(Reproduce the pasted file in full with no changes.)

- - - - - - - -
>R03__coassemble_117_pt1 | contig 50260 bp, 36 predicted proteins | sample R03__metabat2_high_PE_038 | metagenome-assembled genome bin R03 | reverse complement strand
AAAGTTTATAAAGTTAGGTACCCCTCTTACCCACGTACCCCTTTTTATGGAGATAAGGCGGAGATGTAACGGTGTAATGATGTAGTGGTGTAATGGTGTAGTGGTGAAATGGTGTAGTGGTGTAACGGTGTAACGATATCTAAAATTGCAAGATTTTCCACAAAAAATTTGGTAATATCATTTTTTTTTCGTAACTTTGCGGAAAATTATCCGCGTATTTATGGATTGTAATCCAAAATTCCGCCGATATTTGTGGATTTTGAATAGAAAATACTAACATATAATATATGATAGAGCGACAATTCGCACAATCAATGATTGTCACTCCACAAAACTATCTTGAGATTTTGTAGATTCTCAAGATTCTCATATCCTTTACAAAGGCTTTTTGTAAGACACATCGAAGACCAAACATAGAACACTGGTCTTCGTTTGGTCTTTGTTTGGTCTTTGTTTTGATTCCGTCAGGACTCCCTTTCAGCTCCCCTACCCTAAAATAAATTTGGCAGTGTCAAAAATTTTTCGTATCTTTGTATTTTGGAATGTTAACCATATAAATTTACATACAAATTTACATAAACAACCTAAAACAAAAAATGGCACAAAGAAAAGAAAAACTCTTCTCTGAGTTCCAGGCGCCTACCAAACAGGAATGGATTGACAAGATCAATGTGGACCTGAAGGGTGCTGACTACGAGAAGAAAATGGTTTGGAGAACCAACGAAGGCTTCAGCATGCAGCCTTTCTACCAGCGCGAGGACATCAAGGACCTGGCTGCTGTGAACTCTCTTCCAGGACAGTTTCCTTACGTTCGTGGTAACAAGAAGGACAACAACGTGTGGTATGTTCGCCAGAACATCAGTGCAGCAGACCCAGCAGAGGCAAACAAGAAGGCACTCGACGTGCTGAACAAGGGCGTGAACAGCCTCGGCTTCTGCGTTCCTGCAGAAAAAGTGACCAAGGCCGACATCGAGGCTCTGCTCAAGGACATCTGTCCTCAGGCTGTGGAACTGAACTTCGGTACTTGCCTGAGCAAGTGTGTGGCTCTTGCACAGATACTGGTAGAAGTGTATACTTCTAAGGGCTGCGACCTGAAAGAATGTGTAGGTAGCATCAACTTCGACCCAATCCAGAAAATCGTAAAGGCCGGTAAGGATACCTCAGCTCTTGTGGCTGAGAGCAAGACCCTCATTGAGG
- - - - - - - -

>R03__coassemble_117_pt1 | contig 50260 bp, 36 predicted proteins | sample R03__metabat2_high_PE_038 | metagenome-assembled genome bin R03 | reverse complement strand
AAAGTTTATAAAGTTAGGTACCCCTCTTACCCACGTACCCCTTTTTATGGAGATAAGGCGGAGATGTAACGGTGTAATGATGTAGTGGTGTAATGGTGTAGTGGTGAAATGGTGTAGTGGTGTAACGGTGTAACGATATCTAAAATTGCAAGATTTTCCACAAAAAATTTGGTAATATCATTTTTTTTTCGTAACTTTGCGGAAAATTATCCGCGTATTTATGGATTGTAATCCAAAATTCCGCCGATATTTGTGGATTTTGAATAGAAAATACTAACATATAATATATGATAGAGCGACAATTCGCACAATCAATGATTGTCACTCCACAAAACTATCTTGAGATTTTGTAGATTCTCAAGATTCTCATATCCTTTACAAAGGCTTTTTGTAAGACACATCGAAGACCAAACATAGAACACTGGTCTTCGTTTGGTCTTTGTTTGGTCTTTGTTTTGATTCCGTCAGGACTCCCTTTCAGCTCCCCTACCCTAAAATAAATTTGGCAGTGTCAAAAATTTTTCGTATCTTTGTATTTTGGAATGTTAACCATATAAATTTACATACAAATTTACATAAACAACCTAAAACAAAAAATGGCACAAAGAAAAGAAAAACTCTTCTCTGAGTTCCAGGCGCCTACCAAACAGGAATGGATTGACAAGATCAATGTGGACCTGAAGGGTGCTGACTACGAGAAGAAAATGGTTTGGAGAACCAACGAAGGCTTCAGCATGCAGCCTTTCTACCAGCGCGAGGACATCAAGGACCTGGCTGCTGTGAACTCTCTTCCAGGACAGTTTCCTTACGTTCGTGGTAACAAGAAGGACAACAACGTGTGGTATGTTCGCCAGAACATCAGTGCAGCAGACCCAGCAGAGGCAAACAAGAAGGCACTCGACGTGCTGAACAAGGGCGTGAACAGCCTCGGCTTCTGCGTTCCTGCAGAAAAAGTGACCAAGGCCGACATCGAGGCTCTGCTCAAGGACATCTGTCCTCAGGCTGTGGAACTGAACTTCGGTACTTGCCTGAGCAAGTGTGTGGCTCTTGCACAGATACTGGTAGAAGTGTATACTTCTAAGGGCTGCGACCTGAAAGAATGTGTAGGTAGCATCAACTTCGACCCAATCCAGAAAATCGTAAAGGCCGGTAAGGATACCTCAGCTCTTGTGGCTGAGAGCAAGACCCTCATTGAGG